H.R.3030 - Fairness in Product Liability Act of 1991102nd Congress (1991-1992)
|Sponsor:||Rep. Rowland, J. Roy [D-GA-8] (Introduced 07/25/1991)|
|Committees:||House - Energy and Commerce; Judiciary|
|Latest Action:||10/09/1991 Executive Comment Received from Justice. (All Actions)|
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Summary: H.R.3030 — 102nd Congress (1991-1992)All Information (Except Text)
Introduced in House (07/25/1991)
Fairness in Product Liability Act of 1991 - Governs any product liability action brought in either State or Federal court against a manufacturer or product seller on any theory for harm caused by a product, superseding State law in specified ways and degrees.
Makes a product seller liable only if the seller: (1) failed to exercise reasonable care regarding the product, and the failure was the proximate cause of the harm; (2) made an express warranty, independent of any express warranty by the manufacturer, the product failed to conform to the warranty and the failure caused the harm; or (3) engaged in international wrongdoing which was a proximate cause of the harm.
Makes a product seller liable as if the seller were the manufacturer if: (1) the manufacturer is not subject to service of process under State laws; or (2) a court determines the claimant would be unable to enforce a judgment against the manufacturer.
Allows, in certain circumstances, a complete defense of alcohol or controlled substance use.
Reduces damages by the percentage of harm attributable to misuse or alteration of a product by any person, subject to exception involving misuse or alteration by the claimant's employer or coemployees.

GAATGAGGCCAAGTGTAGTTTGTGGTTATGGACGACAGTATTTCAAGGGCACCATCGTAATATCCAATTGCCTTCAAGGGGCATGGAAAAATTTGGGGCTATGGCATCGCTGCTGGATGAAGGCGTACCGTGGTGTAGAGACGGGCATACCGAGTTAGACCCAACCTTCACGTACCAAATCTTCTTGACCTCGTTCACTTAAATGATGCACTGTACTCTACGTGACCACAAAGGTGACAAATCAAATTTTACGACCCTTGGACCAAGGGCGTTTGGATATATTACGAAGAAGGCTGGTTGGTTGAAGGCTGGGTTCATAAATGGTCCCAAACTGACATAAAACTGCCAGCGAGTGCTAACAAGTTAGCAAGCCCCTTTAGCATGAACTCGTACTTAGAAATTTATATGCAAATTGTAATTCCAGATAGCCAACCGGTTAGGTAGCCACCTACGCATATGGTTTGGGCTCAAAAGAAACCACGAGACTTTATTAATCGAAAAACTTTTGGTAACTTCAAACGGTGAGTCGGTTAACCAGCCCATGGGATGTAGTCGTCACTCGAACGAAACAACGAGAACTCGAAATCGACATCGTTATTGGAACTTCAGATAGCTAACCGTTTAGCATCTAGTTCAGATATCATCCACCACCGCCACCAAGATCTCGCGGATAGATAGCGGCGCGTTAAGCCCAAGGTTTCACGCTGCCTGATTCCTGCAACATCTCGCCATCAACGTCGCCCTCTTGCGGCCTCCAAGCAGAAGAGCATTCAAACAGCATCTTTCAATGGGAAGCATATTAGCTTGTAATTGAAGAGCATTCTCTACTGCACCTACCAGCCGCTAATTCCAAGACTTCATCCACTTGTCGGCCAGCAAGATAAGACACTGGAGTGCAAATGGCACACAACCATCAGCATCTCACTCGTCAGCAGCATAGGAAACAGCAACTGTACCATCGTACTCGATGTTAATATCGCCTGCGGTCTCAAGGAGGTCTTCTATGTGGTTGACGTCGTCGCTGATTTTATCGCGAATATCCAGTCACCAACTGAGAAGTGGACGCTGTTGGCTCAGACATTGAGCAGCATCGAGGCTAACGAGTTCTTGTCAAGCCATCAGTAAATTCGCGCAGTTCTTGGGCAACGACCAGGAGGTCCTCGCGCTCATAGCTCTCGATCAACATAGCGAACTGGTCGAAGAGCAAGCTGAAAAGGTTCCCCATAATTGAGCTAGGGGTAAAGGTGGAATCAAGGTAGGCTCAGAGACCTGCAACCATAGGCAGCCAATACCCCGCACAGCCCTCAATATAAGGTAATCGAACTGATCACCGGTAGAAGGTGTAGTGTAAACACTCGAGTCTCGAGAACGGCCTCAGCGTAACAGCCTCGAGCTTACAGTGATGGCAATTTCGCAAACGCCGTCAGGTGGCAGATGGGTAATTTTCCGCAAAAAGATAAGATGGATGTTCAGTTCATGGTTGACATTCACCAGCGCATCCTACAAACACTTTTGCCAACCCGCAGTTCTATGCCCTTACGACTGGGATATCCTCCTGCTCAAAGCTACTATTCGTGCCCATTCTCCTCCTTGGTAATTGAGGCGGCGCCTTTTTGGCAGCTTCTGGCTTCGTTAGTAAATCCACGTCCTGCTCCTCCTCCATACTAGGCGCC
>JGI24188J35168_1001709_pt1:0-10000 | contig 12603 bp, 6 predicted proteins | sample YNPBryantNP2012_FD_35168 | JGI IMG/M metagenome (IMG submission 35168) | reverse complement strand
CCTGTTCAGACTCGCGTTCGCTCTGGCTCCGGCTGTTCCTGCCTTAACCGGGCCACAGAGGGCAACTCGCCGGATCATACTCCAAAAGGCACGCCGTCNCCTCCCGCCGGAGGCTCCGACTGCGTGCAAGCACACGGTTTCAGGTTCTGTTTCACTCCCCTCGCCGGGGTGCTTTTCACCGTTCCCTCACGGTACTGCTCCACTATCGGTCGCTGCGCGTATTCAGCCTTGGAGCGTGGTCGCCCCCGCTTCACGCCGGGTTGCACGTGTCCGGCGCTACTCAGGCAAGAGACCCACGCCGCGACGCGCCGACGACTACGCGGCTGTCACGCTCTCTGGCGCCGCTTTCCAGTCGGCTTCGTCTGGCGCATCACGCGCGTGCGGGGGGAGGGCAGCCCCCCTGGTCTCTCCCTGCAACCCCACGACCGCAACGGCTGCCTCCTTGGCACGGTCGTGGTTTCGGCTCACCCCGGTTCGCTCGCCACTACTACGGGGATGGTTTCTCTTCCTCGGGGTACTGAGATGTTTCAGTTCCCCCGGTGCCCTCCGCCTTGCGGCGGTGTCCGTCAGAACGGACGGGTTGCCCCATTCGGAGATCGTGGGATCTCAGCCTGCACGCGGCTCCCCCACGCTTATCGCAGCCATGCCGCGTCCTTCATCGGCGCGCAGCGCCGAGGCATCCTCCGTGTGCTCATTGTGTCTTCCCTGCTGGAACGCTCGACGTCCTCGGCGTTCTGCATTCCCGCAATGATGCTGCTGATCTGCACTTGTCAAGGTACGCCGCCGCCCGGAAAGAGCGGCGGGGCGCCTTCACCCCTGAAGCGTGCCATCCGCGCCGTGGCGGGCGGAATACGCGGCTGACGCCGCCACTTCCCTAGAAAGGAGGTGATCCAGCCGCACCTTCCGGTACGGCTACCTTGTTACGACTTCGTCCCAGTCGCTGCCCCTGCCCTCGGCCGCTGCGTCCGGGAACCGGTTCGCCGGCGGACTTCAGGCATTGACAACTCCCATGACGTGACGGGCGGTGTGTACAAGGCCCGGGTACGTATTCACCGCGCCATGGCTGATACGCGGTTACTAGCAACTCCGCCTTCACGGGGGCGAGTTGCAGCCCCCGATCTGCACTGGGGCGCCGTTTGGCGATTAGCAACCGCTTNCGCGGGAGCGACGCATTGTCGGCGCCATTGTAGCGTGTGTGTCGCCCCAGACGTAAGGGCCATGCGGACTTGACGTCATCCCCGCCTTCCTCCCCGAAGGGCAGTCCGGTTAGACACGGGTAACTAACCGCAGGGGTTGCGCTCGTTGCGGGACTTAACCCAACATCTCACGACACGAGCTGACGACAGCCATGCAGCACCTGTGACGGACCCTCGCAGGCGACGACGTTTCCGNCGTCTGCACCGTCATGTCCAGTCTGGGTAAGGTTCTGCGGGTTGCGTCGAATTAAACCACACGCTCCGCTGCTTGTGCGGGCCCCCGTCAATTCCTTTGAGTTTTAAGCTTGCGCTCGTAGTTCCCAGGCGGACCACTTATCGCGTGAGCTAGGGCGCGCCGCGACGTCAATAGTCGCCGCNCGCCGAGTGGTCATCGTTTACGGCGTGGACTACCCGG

Allows punitive damages against a manufacturer or seller for conscious, flagrant indifference to user safety. Prohibits, in certain circumstances, punitive damages regarding a drug or device, as defined in the Federal Food, Drug, and Cosmetic Act, unless packaging of a drug is substantially out of compliance with tamper-resistant packaging regulations.
Declares manufacturer or seller liability to be several and not joint for noneconomic damages.
Requires a product liability action to be brought within two years after the harm and its cause is, or with reasonable diligence should have been, discovered. Sets the time limit at 25 years for products which are capital goods.
Requires offset of workers' compensation benefits. Sets forth rules regarding subrogation, contribution, indemnity, and liens. Provides for tort actions against employers.
Prohibits U.S. district courts from having jurisdiction under specified provisions of Federal law over any civil action arising under this Act.